DOJ Announces Title II Web Accessibility Regulations Are Coming: What’s It Mean? — from


The Department of Justice (DOJ) announced at the end of July that it plans to amend Title II of the Americans with Disabilities Act (ADA) with new website accessibility regulations. The public may catch a glimpse into clarified standards in April 2023 if the DOJ publishes its Notice of Proposed Rulemaking (NPRM) according to the current timetable.

How does this impact entities covered by Title II and website accessibility more broadly? Let’s break it down.

After years of regulatory inaction — or more accurately, retraction from the previous administration — the calls for technical accessibility standards under the ADA may finally be answered for at least a subset of websites.

Why Do I Need Both Transcripts And Captions for Accessibility? — from


You’re publishing a video, and you’ve already written a detailed transcript. Do you really need to add closed captions?

In short, yes. The goal of digital accessibility is to provide the best possible experience for as many users as possible — not to accommodate a single group of people with disabilities.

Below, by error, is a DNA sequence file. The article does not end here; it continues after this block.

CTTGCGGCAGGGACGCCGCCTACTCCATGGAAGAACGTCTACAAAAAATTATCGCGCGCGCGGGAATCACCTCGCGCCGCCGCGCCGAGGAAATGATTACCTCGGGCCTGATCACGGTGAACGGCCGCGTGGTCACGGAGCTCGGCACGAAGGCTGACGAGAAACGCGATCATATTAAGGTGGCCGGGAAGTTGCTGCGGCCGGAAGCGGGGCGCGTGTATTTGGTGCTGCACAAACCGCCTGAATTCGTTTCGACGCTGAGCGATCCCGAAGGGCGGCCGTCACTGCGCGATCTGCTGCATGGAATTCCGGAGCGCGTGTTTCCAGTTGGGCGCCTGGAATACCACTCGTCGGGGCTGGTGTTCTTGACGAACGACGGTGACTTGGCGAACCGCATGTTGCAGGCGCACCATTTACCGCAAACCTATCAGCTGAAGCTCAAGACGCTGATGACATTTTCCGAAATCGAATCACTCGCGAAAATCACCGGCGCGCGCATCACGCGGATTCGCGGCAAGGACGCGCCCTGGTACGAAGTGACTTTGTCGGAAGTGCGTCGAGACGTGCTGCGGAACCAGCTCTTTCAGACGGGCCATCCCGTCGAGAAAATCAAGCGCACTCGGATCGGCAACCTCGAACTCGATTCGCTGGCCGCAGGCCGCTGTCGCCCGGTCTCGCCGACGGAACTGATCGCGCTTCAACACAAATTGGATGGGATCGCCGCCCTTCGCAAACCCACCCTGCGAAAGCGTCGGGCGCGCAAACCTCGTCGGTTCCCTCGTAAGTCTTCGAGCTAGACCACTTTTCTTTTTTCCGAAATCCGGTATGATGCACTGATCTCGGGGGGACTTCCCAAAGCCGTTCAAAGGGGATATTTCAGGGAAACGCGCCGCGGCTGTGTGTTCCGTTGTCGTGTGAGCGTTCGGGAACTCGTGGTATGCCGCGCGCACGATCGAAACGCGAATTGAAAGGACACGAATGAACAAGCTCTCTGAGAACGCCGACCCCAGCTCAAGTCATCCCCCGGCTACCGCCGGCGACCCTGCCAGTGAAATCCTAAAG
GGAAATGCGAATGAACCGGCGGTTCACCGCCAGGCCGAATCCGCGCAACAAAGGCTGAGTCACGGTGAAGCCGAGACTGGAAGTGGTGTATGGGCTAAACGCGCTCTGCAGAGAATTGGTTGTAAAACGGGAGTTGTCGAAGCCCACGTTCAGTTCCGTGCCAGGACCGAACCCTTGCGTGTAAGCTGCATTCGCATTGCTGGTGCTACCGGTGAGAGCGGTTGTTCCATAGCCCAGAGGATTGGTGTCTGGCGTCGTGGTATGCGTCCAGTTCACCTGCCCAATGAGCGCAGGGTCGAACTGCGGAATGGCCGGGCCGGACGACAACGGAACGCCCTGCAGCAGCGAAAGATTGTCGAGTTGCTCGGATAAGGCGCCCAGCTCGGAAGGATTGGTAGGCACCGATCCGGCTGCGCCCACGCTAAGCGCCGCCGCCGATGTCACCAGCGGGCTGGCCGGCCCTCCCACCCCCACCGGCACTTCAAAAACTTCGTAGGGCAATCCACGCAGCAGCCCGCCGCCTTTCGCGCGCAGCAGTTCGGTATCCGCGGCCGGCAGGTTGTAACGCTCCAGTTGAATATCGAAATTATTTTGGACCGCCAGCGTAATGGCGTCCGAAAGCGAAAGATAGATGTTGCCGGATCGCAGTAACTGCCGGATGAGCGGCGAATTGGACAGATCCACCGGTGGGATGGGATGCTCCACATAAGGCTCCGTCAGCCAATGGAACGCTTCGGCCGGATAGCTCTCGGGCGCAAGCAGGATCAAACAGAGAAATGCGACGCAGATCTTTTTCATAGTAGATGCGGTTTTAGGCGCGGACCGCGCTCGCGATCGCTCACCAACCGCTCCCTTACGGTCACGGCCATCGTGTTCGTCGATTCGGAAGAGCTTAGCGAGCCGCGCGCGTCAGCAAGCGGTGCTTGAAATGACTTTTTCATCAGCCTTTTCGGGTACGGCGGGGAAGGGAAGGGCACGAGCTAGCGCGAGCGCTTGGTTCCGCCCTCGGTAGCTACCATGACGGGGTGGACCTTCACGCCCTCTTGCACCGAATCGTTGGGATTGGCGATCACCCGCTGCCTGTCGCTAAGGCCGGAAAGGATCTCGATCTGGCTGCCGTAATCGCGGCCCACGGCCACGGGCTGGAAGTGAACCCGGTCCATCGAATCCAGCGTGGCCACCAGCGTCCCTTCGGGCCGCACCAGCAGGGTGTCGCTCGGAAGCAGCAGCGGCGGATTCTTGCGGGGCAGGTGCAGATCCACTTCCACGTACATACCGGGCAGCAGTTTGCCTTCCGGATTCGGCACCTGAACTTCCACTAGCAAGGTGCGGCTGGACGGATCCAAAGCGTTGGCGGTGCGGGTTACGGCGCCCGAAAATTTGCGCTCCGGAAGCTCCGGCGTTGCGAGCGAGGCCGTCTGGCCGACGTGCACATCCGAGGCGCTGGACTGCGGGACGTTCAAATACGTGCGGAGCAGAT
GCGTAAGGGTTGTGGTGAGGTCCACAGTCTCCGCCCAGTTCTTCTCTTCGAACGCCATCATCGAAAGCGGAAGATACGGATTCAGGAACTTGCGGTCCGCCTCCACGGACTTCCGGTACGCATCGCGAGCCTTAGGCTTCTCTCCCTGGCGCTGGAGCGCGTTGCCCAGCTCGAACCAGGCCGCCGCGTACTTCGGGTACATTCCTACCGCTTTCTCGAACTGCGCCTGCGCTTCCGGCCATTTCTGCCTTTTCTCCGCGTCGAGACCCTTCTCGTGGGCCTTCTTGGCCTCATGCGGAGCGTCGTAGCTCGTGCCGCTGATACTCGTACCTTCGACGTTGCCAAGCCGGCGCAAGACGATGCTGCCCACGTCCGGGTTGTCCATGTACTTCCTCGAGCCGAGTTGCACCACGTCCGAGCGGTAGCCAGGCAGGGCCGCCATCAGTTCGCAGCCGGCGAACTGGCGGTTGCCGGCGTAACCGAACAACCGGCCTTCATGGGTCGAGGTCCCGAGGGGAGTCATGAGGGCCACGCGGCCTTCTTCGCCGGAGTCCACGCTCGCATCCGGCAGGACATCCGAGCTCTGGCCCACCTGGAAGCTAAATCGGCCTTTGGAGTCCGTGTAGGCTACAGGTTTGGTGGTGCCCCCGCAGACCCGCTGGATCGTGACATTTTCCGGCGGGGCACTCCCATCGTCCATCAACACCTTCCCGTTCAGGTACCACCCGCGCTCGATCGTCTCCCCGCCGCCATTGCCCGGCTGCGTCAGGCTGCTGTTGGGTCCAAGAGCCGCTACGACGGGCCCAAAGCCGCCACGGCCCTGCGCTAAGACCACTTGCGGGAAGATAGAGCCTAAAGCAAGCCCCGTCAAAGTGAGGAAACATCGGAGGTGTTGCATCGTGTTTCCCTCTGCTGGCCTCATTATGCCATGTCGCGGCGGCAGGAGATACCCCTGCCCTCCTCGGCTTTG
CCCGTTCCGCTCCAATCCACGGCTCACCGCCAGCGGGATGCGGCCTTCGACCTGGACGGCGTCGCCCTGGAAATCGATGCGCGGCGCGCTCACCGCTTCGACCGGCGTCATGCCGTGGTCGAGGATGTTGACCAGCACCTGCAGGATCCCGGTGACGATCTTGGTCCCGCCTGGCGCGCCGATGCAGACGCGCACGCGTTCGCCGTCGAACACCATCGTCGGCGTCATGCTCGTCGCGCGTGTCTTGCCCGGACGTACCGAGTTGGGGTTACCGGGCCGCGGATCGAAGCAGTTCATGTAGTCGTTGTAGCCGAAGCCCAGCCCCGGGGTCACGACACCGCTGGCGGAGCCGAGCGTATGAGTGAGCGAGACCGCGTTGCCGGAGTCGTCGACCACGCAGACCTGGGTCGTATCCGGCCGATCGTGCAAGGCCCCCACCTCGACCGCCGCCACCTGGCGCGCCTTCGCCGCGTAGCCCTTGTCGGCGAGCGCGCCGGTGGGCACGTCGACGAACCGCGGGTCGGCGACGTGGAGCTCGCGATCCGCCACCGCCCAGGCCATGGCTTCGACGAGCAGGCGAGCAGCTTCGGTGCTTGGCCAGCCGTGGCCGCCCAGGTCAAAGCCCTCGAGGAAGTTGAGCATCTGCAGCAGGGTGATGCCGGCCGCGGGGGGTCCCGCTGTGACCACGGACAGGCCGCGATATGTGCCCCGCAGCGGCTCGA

Best practices for structuring and designing accessible e-mails — from


We’ve heard that crafting the right e-mail means sending the right message to the right person at the right time, but what if the e-mail is inaccessible to the user? We have broken down the best accessibility practices into 2 categories, e-mail structure and e-mail design, to help you create emails that all users will enjoy.

Subheadings and Accessibility: What is a “Visual Heading?”  — from


Accurate subheadings make your content much more useful for everyone — but when you’re creating your website, you’ll need to make sure that your headings are both visual and programmatically determinable.

Fortunately, that’s not as complicated as you might think. A visual heading is exactly what it sounds like: A subheading that can be identified through visual presentation alone. Subheadings are programmatically determinable when software (such as web browsers and screen readers) can identify them.

Below, we’ll discuss how to create subheadings that fulfill the requirements of the Web Content Accessibility Guidelines (WCAG), the international standards for digital accessibility.